Nancy Wiersma: Like us humans, creatures use tools, tooPublished 4:14pm Tuesday, September 21, 2010
As humans we often wonder just how smart — comprehension, apprehension — as far as their mental capacity, do creatures and insects possess?
Just how much do they understand and grasp?
Is there any reason, rationality and consciousness? Just how sagacious are they?
While looking out my dining room window, in flew an adult female cardinal.
Next came a dowdy-looking adult male cardinal — or so I thought at that moment — that landed just seconds away from the female.
This male cardinal started to flutter its wings, vibrate and it gave off the most irritating “begging” noises.
With beak open, it faced the female cardinal.
Oh, I see what is afoot here.
I knew this must be this year’s baby male bird, a late-season offspring. And it was begging Mom to quick rustle up some grub — and fast!
Its “whining begging” was starting to irritate even me.
Mom flew to the ground and grabbed a black oil sunflower seed, cracked it open and stuck the shelled morsel into junior’s open beak.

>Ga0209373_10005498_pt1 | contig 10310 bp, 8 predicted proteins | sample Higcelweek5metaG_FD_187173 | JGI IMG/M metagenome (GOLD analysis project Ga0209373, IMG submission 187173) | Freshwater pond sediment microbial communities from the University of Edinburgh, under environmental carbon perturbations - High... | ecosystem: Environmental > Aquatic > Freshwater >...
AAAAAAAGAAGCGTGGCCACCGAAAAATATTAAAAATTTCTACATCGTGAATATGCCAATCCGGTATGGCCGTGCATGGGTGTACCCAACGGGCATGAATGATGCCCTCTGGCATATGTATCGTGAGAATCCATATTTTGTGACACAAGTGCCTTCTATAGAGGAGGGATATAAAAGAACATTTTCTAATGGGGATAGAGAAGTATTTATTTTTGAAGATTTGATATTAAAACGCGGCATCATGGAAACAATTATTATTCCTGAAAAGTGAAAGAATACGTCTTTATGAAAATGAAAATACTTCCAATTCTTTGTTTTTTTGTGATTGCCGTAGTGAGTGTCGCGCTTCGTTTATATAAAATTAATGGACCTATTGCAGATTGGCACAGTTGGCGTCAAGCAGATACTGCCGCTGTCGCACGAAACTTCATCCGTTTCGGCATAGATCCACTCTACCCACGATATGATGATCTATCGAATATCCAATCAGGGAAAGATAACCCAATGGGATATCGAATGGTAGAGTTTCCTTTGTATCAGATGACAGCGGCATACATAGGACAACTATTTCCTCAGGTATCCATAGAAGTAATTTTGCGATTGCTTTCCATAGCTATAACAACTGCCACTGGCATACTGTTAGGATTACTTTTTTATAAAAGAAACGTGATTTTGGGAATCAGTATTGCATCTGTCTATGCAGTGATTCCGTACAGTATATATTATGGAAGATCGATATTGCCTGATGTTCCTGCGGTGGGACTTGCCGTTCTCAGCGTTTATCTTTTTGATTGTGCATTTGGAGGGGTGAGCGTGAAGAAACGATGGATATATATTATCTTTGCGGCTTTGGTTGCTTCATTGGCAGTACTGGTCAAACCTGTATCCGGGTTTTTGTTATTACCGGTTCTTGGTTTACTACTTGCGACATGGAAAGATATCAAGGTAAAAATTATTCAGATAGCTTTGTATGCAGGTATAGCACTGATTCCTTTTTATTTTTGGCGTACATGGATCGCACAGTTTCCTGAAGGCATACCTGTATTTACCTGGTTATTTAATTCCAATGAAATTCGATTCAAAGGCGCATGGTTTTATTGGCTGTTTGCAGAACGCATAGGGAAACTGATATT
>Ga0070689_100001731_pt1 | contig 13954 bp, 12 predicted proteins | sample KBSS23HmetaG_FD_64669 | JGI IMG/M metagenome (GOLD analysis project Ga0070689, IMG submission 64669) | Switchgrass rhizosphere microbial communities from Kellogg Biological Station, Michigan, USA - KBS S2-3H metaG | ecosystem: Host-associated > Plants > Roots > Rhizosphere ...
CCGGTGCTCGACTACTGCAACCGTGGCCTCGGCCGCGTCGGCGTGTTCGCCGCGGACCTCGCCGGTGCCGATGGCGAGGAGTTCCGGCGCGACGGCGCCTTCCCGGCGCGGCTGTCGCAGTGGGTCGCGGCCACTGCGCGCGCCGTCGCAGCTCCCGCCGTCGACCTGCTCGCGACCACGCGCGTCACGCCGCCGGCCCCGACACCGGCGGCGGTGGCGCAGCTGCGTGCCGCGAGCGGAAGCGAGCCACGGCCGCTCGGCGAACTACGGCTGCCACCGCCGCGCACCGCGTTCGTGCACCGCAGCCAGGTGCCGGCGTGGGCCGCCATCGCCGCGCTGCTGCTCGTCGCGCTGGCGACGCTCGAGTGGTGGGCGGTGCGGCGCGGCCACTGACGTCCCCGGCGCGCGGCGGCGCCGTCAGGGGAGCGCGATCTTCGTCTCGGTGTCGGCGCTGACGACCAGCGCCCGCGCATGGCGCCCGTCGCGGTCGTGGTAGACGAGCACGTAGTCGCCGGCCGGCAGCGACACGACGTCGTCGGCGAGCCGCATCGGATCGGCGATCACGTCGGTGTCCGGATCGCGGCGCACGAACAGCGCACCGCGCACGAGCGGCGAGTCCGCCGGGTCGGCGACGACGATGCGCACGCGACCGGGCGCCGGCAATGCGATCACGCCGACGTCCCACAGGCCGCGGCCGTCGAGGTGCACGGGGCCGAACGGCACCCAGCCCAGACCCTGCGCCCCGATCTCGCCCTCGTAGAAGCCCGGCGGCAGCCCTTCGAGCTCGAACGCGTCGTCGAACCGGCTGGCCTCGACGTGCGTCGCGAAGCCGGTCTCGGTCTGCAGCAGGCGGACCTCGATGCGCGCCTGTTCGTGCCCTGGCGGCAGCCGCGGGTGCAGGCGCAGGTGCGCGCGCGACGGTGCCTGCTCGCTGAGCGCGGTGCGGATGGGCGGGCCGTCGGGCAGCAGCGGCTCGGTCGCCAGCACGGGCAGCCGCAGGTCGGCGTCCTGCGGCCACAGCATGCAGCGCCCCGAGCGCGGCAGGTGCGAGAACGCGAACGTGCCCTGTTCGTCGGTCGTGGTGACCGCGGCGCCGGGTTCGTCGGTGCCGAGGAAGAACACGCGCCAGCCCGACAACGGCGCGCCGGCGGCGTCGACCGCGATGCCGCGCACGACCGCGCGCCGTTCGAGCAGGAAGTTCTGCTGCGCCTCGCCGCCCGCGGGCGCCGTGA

Swallowing that, it began to vibrate, fluff and whine once again.
Mom just looked at junior for a moment. I recognized that look before, too. Like, gee whiz, kid, you should still have a beakful.
This time she picked up a kernel of corn softened by the rain.
She flew over onto a flat, red rock. Laying the corn kernel on the rock, she began to “chisel” it apart with her beak.
Using this rock, the flat, hard-pitted surfaces, as it was the perfect backing. It held the kernel in place while she “hammered” it into bite-sized pieces.
Now a dry corn kernel, she could not have even begun to pick it apart.
The beak is not strong enough.
But having it softened by the rain, it was easy pickings.
Kernel after kernel, she whacked and picked apart, feeding the “chick” as it now flew over and landed on the rock next to her, being even closer to Mom and the food.
Being only a mouthful away now. How many trips did she make? Many.
Retrieving the kernels and morsels of black oil sunflower seeds, it made me tired and frustrated just watching this mess.
Why couldn’t the chick just go and and scrounge up its own food?
Why did Mom have to scrounge, peck it apart and then feed the bits to this spoiled “child?” Oh! For Pete’s sake!
But you see what I mean by the female cardinal using a flat rock as a tool and base to whack and chisel kernels of corn into bite-size bits for junior.
Two lessons I learned here were: 1.) Just because a baby bird is not in the nest does not by no means mean it’s on its own, ’cause Momma is always somewhere close by, feeding and watching over her young; and 2.) God’s creatures, critters and insects, just what is going on up there in those thinking caps? To what degree, if any, as far as reasoning and intellect do they possess?
And so, once again, ’til next time, dear gardening friends.
Knowledge is one thing, but humor, kindness and insight are some of the best tools we possess.
— Sean Corbett